In other words, when an individual voter had cause to see their own vote as mattering less to the outcome, they were more likely to make a principled (or "protest") vote for a third-party candidate or abstain altogether. Voters want to feel or look moral when there's a comparatively low cost.
(While it's harder to speculate, it may even be that this year's third-party candidates are more appealing to people whose personal lifestyles are better insured to weather political gambles; the demographics, according to Pew, suggest that Stein's and Johnson's supporters tend to be relatively young and fairly well off.)
There's another psychological principle to factor in, too. When making a moral decision, we aren't always "rational" deciders. We don't always weigh the information at hand evenly, because there's already a moral conclusion that we'd like it to confirm—typically one that's in our own self-interest. This phenomenon is called "motivated moral reasoning," and we usually aren't aware we're doing it.
So for instance, someone who supports a third-party candidate may have thoroughly rational reasons why they're planning to cast a ballot for someone they know won't be elected, like to inform politicians about where the electorate is leaning, or let them know about issues that neither party is paying enough attention to.
But people driven by these motivations, the research suggests, are likely to be guided by more personal ones, too. We all interpret information in ways that support our own beliefs (the well-known "confirmation bias"), after all. So while you may place a higher value on a protest vote than on one for either major-party candidate, there's a good chance that you do so for more than just "rational," issues-based reasons—like scoring "principle points" on the cheap.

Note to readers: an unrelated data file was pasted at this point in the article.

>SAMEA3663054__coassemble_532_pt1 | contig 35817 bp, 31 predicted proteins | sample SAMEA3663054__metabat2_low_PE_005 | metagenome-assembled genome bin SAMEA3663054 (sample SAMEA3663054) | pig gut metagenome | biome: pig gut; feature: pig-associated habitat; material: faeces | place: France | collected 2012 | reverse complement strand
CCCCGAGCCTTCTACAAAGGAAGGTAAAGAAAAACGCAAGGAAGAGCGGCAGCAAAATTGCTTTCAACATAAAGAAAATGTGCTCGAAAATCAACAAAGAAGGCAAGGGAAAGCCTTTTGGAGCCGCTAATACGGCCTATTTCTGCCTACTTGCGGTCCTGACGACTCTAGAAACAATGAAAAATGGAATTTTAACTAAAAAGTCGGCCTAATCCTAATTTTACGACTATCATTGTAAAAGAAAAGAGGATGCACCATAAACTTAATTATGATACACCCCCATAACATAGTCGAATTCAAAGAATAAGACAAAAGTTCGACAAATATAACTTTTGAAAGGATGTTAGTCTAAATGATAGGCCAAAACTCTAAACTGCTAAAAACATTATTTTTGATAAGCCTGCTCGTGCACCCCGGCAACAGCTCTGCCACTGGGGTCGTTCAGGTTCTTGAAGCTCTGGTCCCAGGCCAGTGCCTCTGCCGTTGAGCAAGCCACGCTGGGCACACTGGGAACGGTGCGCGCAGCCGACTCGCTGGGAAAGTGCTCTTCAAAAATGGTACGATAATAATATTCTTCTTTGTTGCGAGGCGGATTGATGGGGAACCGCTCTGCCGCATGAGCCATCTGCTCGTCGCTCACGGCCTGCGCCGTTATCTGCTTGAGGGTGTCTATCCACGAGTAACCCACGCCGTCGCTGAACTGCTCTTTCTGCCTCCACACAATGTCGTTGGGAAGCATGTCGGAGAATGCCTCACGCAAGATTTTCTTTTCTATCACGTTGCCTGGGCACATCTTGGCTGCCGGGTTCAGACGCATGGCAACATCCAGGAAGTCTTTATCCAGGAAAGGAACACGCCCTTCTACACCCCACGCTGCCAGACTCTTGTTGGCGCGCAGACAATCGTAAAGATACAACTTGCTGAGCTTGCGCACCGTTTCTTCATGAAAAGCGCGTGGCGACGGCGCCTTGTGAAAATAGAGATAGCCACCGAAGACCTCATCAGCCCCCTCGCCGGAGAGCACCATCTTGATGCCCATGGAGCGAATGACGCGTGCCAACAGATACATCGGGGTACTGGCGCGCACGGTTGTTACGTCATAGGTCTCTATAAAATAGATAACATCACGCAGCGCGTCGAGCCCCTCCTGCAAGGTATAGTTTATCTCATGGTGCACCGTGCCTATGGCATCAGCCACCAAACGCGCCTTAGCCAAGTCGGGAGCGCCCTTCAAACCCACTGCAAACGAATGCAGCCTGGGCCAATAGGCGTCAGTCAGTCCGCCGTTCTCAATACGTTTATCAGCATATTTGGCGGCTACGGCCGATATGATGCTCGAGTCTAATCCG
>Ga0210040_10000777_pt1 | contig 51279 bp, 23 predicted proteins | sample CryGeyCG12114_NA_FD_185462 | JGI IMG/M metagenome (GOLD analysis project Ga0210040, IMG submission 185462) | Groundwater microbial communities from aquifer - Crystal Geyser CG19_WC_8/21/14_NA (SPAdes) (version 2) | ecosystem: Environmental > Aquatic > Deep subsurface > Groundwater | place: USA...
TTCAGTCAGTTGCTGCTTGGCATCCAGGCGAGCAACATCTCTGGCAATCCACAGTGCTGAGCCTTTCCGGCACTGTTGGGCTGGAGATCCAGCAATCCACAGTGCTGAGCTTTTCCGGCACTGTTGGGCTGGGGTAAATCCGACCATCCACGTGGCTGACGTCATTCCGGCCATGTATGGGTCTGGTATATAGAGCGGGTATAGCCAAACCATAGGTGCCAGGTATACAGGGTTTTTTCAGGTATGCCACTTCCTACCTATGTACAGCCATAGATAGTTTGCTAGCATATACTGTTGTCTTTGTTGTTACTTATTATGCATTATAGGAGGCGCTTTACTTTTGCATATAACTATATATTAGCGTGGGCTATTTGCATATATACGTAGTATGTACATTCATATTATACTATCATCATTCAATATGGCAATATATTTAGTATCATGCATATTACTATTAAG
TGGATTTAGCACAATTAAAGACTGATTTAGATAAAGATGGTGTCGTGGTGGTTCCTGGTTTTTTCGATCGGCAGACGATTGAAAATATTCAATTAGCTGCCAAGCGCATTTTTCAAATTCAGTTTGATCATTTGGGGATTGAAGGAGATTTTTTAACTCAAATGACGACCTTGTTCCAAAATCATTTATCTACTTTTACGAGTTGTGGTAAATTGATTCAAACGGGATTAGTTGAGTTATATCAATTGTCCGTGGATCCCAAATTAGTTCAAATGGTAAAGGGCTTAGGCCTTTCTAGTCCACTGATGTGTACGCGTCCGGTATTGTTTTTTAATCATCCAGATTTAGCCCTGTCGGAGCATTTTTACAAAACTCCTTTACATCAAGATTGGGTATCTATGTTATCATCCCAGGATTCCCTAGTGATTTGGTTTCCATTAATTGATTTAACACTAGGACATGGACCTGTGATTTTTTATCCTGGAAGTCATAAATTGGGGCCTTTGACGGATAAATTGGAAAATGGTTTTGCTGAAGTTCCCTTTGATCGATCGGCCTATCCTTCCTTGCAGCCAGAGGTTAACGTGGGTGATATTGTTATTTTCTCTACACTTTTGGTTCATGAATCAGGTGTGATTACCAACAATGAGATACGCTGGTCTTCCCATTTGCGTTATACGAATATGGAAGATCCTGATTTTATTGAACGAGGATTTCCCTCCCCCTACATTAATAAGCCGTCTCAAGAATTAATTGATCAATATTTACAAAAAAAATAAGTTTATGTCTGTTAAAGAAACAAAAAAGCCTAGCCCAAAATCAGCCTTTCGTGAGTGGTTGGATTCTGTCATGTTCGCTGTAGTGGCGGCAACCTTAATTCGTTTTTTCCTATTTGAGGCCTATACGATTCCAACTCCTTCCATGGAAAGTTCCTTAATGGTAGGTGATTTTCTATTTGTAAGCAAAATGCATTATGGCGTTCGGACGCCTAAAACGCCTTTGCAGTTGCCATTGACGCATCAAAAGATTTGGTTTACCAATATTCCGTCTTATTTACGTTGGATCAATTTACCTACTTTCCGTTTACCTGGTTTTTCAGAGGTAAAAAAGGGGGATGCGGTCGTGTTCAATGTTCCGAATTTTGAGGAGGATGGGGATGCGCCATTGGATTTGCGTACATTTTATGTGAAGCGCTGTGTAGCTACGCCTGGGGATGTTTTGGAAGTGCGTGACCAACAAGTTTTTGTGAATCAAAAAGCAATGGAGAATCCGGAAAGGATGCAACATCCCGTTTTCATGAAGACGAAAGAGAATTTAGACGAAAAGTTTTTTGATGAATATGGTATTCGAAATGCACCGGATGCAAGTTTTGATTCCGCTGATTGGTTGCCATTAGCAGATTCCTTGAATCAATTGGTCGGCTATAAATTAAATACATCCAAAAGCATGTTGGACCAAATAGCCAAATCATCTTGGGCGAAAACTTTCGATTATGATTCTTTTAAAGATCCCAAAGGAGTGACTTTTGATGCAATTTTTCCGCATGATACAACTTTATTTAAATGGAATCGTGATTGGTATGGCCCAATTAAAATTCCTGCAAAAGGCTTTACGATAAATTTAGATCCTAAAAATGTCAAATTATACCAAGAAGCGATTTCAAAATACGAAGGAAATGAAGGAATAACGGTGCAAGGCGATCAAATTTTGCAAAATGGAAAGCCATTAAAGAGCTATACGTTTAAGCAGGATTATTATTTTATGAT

Finally, "omission bias" may also come into play for those considering third-party candidates—and lead them not to choose any of them. Dozens of studies have demonstrated that people judge harmful actions as worse than inaction. It's no secret that many people consider voting for either Clinton or Trump to be problematic, and feel they're making a more ethical decision by voting for neither.
This is the case, for instance, among many of the Republican politicians who've foresworn voting for Trump but demurred on endorsing an alternative. By avoiding that choice (an inaction), they're able to feel as though they're making a moral decision.
Not voting, though, is still a choice that impacts the election's outcome; inaction, in this case, is no less consequential than action—and can very well contribute to the harm that a conscientious abstainer may be hoping to distance themselves from. But thanks to omission bias, these principled nonvoters are less likely to see it that way.
At the Democratic National Convention in Philadelphia, Sarah Silverman called out defiant Sanders supporters on the floor. "To the Bernie-or-bust people," she said, "you’re being ridiculous." You may disagree with her choice in adjective, but the uncomfortable reality (all too familiar to moral psychologists) is that choosing the lesser of two evils is sometimes the most rational, pragmatic, and ethical decision you can make.
That circumstance itself may strike you as ridiculous, frustrating, or totally depressing—but the eventual outcome might make you feel worse than taking a moral stand feels good.